The death of dowry
If you don't think I'm on tsunami overkill, read on.
This story appeared in the Thanjavur-Nagapattinam edition of The Hindu on February 12, 2005. When I wrote it, I thought the story's significance stretched beyond the assuarance of life after death. Life goes on, indeed, but not as a cliche.
But then my thoughts are mine; you don't have to listen to me. Go on, read it and come to the same conclusion all by yourself.
* * *
Unbeknown to herself, Valarmathi of Samanthanpettai in tsunami-ravaged Nagapattinam district, has led a renaissance. By merely getting married.
It is the circumstance of her current position that makes her act a trail blazer. Valarmathi approached the district administration with a unique problem: Her wedding, fixed with Kalaimani of Kallar, in the auspicious month of ‘thai’ could not take place, for obvious reasons. Her mother, whose body was the first to be recovered in the village, had been swept away by the sea, along with the dowry of Rs. 30,000 and 15 gms of gold jewellery.
Kalaimani, a fisherman, too lost his belongings in the incident of December 26. Marriage, therefore, was not on top of his mind.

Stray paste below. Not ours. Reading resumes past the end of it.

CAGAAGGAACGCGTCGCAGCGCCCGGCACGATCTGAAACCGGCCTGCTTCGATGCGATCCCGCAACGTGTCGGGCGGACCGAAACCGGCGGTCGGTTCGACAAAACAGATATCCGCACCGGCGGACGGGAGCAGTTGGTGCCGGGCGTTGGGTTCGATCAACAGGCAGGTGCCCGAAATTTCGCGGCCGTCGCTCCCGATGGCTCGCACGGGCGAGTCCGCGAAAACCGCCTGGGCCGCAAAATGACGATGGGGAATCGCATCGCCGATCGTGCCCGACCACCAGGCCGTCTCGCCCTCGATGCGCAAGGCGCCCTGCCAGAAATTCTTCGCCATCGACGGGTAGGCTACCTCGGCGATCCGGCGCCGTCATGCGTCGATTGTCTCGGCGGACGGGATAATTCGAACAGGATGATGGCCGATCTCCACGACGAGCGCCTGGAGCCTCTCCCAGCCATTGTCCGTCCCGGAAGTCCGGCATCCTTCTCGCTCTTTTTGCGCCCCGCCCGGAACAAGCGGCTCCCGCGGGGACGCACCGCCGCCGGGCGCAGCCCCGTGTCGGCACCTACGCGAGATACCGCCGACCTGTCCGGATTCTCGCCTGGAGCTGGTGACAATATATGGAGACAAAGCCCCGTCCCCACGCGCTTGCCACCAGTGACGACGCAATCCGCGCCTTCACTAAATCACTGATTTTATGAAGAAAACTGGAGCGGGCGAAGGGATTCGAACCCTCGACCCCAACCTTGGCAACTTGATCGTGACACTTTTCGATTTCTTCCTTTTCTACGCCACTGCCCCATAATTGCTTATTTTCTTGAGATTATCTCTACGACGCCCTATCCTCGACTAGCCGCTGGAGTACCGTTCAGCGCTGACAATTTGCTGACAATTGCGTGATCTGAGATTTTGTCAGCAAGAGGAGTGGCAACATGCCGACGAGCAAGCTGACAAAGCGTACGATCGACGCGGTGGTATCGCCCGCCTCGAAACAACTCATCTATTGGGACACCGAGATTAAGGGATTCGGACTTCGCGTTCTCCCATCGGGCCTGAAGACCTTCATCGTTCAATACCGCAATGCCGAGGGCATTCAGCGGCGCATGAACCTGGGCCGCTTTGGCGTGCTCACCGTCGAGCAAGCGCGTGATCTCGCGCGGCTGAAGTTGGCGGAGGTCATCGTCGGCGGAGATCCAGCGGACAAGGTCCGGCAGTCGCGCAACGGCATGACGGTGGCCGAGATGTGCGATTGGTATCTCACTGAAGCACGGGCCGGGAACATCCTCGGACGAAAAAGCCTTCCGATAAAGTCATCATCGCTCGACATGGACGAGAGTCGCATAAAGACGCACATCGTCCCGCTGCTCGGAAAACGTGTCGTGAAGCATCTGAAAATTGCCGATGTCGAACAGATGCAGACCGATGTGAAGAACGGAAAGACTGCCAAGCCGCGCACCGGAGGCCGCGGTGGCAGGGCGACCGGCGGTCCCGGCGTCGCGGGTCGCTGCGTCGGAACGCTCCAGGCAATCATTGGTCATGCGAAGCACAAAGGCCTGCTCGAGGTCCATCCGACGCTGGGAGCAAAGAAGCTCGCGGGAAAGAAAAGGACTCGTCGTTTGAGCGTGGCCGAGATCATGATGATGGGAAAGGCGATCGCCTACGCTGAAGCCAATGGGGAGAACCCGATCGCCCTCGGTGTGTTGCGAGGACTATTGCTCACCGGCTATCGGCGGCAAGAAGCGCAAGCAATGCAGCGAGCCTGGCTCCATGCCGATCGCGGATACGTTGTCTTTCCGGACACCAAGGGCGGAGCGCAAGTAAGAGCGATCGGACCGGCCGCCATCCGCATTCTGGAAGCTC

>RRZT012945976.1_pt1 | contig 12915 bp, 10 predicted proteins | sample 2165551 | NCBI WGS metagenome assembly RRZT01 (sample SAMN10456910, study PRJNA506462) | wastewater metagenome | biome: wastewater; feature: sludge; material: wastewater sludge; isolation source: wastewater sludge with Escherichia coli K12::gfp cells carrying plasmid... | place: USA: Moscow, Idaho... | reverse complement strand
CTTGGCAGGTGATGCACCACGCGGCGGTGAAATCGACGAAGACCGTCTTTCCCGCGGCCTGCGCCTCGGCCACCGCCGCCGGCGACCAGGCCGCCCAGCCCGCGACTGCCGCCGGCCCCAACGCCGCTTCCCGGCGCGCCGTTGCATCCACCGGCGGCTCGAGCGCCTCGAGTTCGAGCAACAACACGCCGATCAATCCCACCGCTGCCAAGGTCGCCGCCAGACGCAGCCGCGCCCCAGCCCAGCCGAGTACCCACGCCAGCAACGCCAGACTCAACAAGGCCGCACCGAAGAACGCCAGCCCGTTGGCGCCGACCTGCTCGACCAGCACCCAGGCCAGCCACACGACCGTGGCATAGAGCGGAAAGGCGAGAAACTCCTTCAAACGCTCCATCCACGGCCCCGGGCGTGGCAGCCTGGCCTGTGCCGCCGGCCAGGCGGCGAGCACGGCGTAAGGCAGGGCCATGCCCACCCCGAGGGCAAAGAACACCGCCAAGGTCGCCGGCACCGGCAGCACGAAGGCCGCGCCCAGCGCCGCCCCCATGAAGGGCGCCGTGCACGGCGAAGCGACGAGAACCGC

However, for Valarmathi, it was. Which is why she met District Collector, J.Radhakrishnan with a plea: to facilitate her wedding in the auspicious month of "Thai" itself. "Since a wedding is another symbol of return to normality and a new beginning, we were also keen that this wedding take place," Dr.Radhakrishnan said. However, Kalaimani, unshaven and unkempt, mourning the loss of his boats had to be convinced to forget the dowry amount and encouraged to go ahead with the wedding. Convinced, he turned up the next day, shaven and clean, expressing his desire to marry his betrothed and forget all about the dowry.
And today, on an auspicious Friday, in the Tamil month of Thai, Kalaimani knotted the ‘thali’ thrice around the neck of an ecstatic Valarmathi. Word got around and seven other couples, from the tsunami-hit villages of Nagapattinam -- Akkaraipettai, Nagore Pattinachery, Seruthur, Aryanattutheru -- solemnised, in the presence of the district officials, their marriage vows in a simple ceremony that symbolised hope, and in the strangest of ways, the death of dowry.